With breakthroughs coming out almost on a daily basis, the impact of artificial intelligence (AI) on healthcare is nothing less than profound. Here on the APEX of Innovation, we’ve covered how AI improves healthcare outcomes and saves lives, including carrying out digital consultations and helping better identify cancers and tumors with predictive analytics. Telemedicine is also becoming a reality thanks to AI. As reported by ZDNet, doctors in India recently performed the world’s first long-distance surgery using a robot.
The proliferation of AI into hospitals and doctor’s offices across the globe is changing the face of patient care—and there’s no end in sight. In fact, the global market for AI in healthcare is expected to rise from $1.3 billion in 2019 to $10 billion by 2024, according to investment bank Morgan Stanley.
But when is AI right for treatment versus the ‘human touch’ of a living and breathing doctor or nurse?
According to a recent CNN Health article, while AI is not quite up to the level of human doctors, it’s catching up fast. Researchers at the University Hospitals Birmingham NHS Foundation Trust in the United Kingdom recently examined how deep learning, in particular, can identify patterns of disease by examining thousands of images and use those patterns to improve a future patient’s diagnosis. Using data from 14 different studies, the researchers found that deep learning algorithms correctly detected disease in 87 percent of cases, compared to 86 percent for healthcare professionals. According to the article, AI was also able to correctly identify those patients free from disease in 93 percent of cases, compared to 91 percent for healthcare professionals.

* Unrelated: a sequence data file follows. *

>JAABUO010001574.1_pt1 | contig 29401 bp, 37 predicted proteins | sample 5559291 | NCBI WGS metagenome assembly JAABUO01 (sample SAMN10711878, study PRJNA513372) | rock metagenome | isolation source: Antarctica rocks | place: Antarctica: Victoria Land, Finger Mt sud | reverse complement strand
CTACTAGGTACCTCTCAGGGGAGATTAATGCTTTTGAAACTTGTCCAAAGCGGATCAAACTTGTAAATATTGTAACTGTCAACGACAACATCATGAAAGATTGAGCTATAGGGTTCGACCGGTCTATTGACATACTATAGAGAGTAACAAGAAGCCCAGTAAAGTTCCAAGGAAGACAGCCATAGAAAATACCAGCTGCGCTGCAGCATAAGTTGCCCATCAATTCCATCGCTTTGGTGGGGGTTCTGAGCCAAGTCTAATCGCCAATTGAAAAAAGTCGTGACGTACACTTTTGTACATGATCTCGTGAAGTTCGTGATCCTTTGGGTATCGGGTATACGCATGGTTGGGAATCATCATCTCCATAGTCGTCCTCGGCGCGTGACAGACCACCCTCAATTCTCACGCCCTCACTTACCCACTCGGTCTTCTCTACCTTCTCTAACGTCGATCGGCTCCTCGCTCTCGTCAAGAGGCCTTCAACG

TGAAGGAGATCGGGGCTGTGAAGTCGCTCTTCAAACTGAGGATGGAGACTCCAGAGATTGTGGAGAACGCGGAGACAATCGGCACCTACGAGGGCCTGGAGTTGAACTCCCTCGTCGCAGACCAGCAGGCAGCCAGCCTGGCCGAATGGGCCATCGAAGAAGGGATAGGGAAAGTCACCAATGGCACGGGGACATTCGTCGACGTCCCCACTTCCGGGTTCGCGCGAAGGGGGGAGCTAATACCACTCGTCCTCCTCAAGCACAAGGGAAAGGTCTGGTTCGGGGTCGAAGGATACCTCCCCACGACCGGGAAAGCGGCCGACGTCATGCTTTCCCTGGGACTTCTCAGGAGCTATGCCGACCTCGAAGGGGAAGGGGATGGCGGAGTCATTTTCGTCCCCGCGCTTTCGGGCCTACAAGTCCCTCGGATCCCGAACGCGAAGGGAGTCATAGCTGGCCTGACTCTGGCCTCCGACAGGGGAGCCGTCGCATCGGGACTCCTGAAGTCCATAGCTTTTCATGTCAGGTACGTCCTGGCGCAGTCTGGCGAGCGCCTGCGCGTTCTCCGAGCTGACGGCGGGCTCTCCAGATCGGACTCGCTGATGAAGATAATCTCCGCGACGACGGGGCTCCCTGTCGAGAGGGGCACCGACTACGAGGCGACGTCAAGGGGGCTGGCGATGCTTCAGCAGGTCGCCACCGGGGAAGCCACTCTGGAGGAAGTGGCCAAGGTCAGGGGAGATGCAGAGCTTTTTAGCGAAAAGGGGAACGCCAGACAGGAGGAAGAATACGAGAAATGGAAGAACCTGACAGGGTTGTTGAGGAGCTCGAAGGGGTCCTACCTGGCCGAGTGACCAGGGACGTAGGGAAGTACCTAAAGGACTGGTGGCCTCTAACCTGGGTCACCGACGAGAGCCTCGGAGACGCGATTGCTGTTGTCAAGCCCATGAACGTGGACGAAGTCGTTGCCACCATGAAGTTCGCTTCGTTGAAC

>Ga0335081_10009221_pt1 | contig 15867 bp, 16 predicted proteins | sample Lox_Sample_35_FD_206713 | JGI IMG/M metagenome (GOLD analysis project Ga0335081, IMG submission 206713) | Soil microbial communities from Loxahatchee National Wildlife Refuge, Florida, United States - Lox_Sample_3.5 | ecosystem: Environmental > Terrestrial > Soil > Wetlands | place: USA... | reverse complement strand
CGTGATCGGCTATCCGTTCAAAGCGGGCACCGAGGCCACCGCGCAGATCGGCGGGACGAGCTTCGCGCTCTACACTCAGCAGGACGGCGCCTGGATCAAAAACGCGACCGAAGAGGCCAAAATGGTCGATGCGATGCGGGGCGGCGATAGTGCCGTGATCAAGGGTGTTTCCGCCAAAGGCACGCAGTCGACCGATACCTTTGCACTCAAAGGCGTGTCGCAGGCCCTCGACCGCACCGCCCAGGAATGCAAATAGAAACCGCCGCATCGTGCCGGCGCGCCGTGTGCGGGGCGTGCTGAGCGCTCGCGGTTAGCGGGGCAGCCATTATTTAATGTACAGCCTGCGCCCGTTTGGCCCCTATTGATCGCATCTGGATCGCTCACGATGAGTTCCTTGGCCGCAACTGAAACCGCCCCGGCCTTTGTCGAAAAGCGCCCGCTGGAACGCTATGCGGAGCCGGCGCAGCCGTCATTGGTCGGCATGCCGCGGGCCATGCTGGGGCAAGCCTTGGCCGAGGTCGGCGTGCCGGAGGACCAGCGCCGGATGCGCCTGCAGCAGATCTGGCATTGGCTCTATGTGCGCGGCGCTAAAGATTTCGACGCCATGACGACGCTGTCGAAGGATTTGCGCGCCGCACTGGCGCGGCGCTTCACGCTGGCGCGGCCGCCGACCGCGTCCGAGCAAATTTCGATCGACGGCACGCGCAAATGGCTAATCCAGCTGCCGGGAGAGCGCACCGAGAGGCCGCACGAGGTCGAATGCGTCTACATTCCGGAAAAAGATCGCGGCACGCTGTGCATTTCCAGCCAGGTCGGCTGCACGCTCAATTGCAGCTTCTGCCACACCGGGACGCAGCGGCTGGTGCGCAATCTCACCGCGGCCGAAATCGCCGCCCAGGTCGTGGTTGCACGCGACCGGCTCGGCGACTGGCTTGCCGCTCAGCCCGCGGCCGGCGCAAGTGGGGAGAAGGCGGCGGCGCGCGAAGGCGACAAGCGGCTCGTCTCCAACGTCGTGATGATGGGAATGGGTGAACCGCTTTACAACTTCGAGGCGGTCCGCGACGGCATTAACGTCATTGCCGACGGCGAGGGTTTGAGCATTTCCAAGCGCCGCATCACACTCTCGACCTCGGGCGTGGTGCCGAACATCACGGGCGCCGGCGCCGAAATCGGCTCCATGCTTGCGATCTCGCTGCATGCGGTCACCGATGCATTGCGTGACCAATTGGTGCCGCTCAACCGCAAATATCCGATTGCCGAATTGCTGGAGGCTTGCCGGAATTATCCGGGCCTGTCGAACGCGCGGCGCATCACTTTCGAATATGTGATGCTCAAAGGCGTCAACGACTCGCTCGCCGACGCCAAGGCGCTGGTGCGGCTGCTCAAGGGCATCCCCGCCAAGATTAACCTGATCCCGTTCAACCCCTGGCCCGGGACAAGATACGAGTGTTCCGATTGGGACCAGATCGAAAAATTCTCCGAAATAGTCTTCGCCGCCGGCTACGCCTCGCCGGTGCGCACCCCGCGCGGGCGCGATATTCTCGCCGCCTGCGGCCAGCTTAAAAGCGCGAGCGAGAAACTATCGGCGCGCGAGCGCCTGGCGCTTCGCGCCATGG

While the study showed AI adoption and success in healthcare are on the rise, the UK-based researchers stressed the need for more research, especially research that is conducted in a more realistic setting akin to what doctors face every day.
In the meantime, we’ll keep an eye for more innovative AI use cases in healthcare, including this one from TIBCO customer University of Iowa Hospitals, which reduced surgical infections by 74% with predictive analytics.